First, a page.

The 1841 Census of England and Wales was the first census taken at the same time across the country, the census date being 6 June 1841. Enumeration Districts were made up of subdivisions of Civil Registration Districts, and were designed so one person could, in a single day, collect data from all households in the area.
A census schedule was delivered to every household a few days before the entry was due to be taken. This schedule was to be completed by the householder and then collected by the enumerator.
If the householder was illiterate, or could not fill in the form for another reason, the enumerator would help them to complete the schedule.
It was not uncommon, however, for the enumerator to mishear what was said by the householder, especially if they had a strong accent, so he may have transcribed the information provided to him incorrectly. It is best, in the circumstances, to double check the information provided on the census with other sources.
On each page, the enumerator would total up the number of males and females in the columns, and the number of inhabited and uninhabited houses.
Only a very brief description of the address was entered on the return, but all household occupants were recorded for the first time. The address was rarely written at all in villages because it was not considered to be necessary.
It is also possible to search the 1841 census street index, but it is necessary to know the address your ancestor was living at. This is only available for towns and cities, villages are not included.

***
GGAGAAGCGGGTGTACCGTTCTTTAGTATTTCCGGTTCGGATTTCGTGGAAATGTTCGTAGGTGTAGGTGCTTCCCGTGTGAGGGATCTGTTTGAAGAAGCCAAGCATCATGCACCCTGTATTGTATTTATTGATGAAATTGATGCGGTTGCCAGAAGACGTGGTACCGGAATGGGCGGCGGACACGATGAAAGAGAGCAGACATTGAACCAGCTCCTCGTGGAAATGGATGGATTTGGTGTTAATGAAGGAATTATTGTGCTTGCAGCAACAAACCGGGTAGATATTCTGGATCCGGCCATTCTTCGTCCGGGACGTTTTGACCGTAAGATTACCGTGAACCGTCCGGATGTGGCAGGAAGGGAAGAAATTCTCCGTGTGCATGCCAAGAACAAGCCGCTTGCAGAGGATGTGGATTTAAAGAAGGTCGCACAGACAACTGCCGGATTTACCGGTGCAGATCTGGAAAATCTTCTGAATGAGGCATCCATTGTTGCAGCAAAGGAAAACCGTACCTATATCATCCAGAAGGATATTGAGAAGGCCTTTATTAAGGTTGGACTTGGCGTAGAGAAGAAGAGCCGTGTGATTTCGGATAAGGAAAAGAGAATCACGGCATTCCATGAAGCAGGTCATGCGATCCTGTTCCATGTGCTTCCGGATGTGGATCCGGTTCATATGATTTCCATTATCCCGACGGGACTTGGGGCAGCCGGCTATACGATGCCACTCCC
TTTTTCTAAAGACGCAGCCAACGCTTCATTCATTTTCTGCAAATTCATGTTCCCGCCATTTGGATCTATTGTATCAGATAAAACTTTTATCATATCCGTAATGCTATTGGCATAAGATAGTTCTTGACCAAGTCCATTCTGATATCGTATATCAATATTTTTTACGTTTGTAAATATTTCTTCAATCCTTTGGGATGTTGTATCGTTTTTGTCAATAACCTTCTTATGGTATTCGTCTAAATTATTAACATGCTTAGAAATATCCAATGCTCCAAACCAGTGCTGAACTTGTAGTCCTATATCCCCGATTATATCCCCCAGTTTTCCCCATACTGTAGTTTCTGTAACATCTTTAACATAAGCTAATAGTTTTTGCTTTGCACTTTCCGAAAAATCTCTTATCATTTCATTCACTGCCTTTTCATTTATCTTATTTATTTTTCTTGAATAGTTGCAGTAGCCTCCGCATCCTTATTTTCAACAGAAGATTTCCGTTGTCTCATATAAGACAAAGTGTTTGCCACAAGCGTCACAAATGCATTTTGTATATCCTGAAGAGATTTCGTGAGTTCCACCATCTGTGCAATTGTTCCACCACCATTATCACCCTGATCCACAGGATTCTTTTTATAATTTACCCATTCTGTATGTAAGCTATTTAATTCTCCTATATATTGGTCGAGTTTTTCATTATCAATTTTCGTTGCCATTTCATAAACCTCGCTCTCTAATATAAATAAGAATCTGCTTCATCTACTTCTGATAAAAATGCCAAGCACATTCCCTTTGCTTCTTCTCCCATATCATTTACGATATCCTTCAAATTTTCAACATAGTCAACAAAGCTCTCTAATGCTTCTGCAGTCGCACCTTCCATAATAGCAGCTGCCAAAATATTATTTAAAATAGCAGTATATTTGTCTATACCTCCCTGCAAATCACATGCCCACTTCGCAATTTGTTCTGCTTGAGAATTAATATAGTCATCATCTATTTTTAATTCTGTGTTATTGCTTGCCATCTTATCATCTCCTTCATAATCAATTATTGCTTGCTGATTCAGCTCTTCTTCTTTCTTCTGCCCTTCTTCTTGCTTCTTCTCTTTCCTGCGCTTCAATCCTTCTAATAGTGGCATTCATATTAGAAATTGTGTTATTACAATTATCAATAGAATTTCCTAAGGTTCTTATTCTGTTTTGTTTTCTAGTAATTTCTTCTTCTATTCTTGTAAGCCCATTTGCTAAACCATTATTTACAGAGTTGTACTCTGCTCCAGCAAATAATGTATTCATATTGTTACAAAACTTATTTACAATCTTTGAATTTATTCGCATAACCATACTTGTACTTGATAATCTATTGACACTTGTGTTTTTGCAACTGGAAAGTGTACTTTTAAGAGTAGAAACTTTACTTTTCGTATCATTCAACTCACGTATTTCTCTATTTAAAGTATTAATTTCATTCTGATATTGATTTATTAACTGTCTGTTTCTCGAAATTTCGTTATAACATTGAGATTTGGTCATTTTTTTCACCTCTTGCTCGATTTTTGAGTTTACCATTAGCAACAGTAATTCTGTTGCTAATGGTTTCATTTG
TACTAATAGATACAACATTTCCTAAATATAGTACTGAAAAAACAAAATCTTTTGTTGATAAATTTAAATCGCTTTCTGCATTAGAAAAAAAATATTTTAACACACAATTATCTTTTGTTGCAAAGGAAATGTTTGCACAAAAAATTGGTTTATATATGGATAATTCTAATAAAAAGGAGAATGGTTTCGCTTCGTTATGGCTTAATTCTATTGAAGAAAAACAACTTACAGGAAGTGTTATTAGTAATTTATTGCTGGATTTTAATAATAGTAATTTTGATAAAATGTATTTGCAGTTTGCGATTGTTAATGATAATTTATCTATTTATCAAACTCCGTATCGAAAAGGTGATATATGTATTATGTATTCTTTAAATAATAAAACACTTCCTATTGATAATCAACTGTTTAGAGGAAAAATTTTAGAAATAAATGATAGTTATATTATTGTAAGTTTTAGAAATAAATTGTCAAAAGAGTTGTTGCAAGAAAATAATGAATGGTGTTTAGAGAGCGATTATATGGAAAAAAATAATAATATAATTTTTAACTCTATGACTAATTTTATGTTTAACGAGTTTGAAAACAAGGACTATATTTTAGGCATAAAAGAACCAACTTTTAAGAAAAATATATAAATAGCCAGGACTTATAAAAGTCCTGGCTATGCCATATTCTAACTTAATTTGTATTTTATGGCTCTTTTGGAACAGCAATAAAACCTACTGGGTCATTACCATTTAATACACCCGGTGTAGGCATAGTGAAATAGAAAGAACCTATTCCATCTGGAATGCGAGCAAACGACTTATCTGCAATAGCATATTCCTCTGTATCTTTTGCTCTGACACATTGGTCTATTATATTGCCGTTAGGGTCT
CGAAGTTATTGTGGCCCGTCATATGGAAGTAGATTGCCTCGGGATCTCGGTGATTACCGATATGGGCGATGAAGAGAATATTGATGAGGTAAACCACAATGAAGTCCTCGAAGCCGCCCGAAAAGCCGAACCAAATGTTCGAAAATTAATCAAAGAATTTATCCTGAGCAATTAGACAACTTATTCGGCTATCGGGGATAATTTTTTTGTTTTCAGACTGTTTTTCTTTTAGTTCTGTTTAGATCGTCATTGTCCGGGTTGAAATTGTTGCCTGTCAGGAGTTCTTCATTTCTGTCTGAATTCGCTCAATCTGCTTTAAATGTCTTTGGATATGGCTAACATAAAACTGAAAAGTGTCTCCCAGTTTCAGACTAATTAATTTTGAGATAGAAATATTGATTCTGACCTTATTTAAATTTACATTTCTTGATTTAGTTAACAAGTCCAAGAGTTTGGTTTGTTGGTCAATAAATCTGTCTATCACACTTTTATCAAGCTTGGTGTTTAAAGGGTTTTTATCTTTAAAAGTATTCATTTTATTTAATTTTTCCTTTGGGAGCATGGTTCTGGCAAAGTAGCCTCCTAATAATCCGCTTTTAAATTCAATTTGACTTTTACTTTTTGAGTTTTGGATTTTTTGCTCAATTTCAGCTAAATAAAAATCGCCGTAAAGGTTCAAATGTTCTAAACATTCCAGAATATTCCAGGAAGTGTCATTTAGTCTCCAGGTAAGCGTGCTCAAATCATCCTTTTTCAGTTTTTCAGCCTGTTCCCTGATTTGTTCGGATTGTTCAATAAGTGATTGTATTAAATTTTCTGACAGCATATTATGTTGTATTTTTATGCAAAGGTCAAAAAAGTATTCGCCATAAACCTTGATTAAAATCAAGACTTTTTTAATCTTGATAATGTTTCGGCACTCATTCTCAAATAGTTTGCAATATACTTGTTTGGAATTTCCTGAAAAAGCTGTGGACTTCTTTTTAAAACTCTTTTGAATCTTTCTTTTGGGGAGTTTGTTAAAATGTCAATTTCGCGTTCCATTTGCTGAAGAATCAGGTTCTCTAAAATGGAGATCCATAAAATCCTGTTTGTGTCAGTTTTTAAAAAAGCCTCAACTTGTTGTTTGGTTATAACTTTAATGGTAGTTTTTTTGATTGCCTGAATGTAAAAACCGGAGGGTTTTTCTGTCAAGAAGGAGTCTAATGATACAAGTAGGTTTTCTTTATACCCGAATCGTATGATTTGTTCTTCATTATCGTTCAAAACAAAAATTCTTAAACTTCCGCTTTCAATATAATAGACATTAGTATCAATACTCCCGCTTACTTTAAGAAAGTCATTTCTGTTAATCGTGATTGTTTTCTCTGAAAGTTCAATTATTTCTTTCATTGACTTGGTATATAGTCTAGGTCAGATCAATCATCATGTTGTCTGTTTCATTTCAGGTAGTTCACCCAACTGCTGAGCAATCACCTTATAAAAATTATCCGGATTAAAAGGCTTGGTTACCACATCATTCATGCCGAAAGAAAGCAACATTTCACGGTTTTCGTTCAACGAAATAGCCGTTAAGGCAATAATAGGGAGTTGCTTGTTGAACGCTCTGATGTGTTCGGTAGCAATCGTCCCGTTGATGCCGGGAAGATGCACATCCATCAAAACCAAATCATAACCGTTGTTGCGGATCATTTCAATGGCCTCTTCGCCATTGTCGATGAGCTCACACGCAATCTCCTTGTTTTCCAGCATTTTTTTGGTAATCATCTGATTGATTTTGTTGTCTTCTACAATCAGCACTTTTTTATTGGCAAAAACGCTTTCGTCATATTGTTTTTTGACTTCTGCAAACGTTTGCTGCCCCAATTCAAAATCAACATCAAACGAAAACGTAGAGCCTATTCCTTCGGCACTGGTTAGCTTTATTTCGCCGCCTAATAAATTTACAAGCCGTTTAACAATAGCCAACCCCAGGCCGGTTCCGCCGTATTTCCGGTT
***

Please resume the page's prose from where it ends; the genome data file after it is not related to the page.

The ages of occupants over the age of 15 were rounded down to the nearest 5 years, for example, someone aged 53 would be transcribed as being 50, so when looking for your ancestor's baptism in parish registers, which would be the only option open to you because civil registration did not begin in England and Wales until the September quarter of 1837(includes July, August and September), it is prudent to check for 3 or 4 years either side of the year in which you believe they were born.
Sometimes the enumerator would record exact ages, which is a great help to the family historian because it makes it easier to trace their baptism.
Occupations were noted for the first time, but occupants' relationship to the head of the household was not recorded.
The enumerator used occupation codes as follows:
Members of the Army
Independent - on their own means
Shoe Maker etc
Members of the Royal Navy
It did not give details of a person's birthplace, instead stating whether or not they were born in the county in which they were living. If not, it was marked 'N' for not in the county but elsewhere in England, 'S' for Scotland, 'I' for Ireland or 'F' for Foreign Parts.
If a household member did not know where they were born, NK was written. This stood for 'not known', which is always disappointing when conducting family tree research because it makes it much more difficult to ascertain their place of origin.
One of the major problems with the Census is that because it was written in pencil, some pages have badly faded over the years, and are now unfortunately illegible on the microfilm copies of the census.
It is also important to note that some parts of the return have missing pieces, as parts have been lost over the years, so if you are unable to find your ancestor on the census, please bear this in mind. Counties in which some parishes are missing from the census include:
It is also sometimes very difficult to read the handwriting on the Census Returns.
Another problem was that because the return was compiled on 6 June, which was a harvest night, some agricultural labourers may have been missing from the census because they were working. They may have slept outside or were away from the family home.
Most County Record Offices hold the 1841 Census for their local area. These can also be viewed at the National Archives.
The National Library of Wales holds the 1841 Census on microfiche for all of Wales.
It is also possible to access free census records on-line at freecen which is transcribed by volunteers and contains partially complete indexes, although more information is being added all the time.